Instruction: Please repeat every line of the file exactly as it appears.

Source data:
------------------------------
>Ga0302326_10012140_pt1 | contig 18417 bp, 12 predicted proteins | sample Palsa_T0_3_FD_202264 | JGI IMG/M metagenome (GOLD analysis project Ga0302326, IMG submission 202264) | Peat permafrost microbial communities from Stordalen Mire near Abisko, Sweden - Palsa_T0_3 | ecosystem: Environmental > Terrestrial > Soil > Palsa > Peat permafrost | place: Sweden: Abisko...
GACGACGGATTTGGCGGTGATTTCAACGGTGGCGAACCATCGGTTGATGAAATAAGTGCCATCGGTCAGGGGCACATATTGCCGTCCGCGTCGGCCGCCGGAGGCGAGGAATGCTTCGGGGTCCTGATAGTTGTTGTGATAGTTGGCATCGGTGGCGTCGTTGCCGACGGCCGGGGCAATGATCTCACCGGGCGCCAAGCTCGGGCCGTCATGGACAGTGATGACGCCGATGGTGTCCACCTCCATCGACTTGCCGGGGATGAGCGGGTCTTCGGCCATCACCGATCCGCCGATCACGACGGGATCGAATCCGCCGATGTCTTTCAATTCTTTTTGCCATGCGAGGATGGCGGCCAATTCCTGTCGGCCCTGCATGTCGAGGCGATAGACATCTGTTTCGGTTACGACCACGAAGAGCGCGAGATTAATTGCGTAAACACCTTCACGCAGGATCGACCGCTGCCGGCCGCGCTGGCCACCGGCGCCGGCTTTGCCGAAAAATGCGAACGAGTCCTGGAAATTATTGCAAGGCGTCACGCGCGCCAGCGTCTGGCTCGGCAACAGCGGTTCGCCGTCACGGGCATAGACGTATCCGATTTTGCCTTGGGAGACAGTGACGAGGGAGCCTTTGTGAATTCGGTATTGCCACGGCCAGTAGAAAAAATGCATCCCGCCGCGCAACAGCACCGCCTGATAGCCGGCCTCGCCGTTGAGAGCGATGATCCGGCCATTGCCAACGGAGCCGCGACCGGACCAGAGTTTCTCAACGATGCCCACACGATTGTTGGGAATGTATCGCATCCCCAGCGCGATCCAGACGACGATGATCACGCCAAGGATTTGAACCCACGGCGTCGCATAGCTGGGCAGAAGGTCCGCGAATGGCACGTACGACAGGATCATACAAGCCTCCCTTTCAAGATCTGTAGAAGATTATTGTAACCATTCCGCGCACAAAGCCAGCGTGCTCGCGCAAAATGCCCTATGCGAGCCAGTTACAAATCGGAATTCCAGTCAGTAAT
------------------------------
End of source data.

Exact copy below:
>Ga0302326_10012140_pt1 | contig 18417 bp, 12 predicted proteins | sample Palsa_T0_3_FD_202264 | JGI IMG/M metagenome (GOLD analysis project Ga0302326, IMG submission 202264) | Peat permafrost microbial communities from Stordalen Mire near Abisko, Sweden - Palsa_T0_3 | ecosystem: Environmental > Terrestrial > Soil > Palsa > Peat permafrost | place: Sweden: Abisko...
GACGACGGATTTGGCGGTGATTTCAACGGTGGCGAACCATCGGTTGATGAAATAAGTGCCATCGGTCAGGGGCACATATTGCCGTCCGCGTCGGCCGCCGGAGGCGAGGAATGCTTCGGGGTCCTGATAGTTGTTGTGATAGTTGGCATCGGTGGCGTCGTTGCCGACGGCCGGGGCAATGATCTCACCGGGCGCCAAGCTCGGGCCGTCATGGACAGTGATGACGCCGATGGTGTCCACCTCCATCGACTTGCCGGGGATGAGCGGGTCTTCGGCCATCACCGATCCGCCGATCACGACGGGATCGAATCCGCCGATGTCTTTCAATTCTTTTTGCCATGCGAGGATGGCGGCCAATTCCTGTCGGCCCTGCATGTCGAGGCGATAGACATCTGTTTCGGTTACGACCACGAAGAGCGCGAGATTAATTGCGTAAACACCTTCACGCAGGATCGACCGCTGCCGGCCGCGCTGGCCACCGGCGCCGGCTTTGCCGAAAAATGCGAACGAGTCCTGGAAATTATTGCAAGGCGTCACGCGCGCCAGCGTCTGGCTCGGCAACAGCGGTTCGCCGTCACGGGCATAGACGTATCCGATTTTGCCTTGGGAGACAGTGACGAGGGAGCCTTTGTGAATTCGGTATTGCCACGGCCAGTAGAAAAAATGCATCCCGCCGCGCAACAGCACCGCCTGATAGCCGGCCTCGCCGTTGAGAGCGATGATCCGGCCATTGCCAACGGAGCCGCGACCGGACCAGAGTTTCTCAACGATGCCCACACGATTGTTGGGAATGTATCGCATCCCCAGCGCGATCCAGACGACGATGATCACGCCAAGGATTTGAACCCACGGCGTCGCATAGCTGGGCAGAAGGTCCGCGAATGGCACGTACGACAGGATCATACAAGCCTCCCTTTCAAGATCTGTAGAAGATTATTGTAACCATTCCGCGCACAAAGCCAGCGTGCTCGCGCAAAATGCCCTATGCGAGCCAGTTACAAATCGGAATTCCAGTCAGTAAT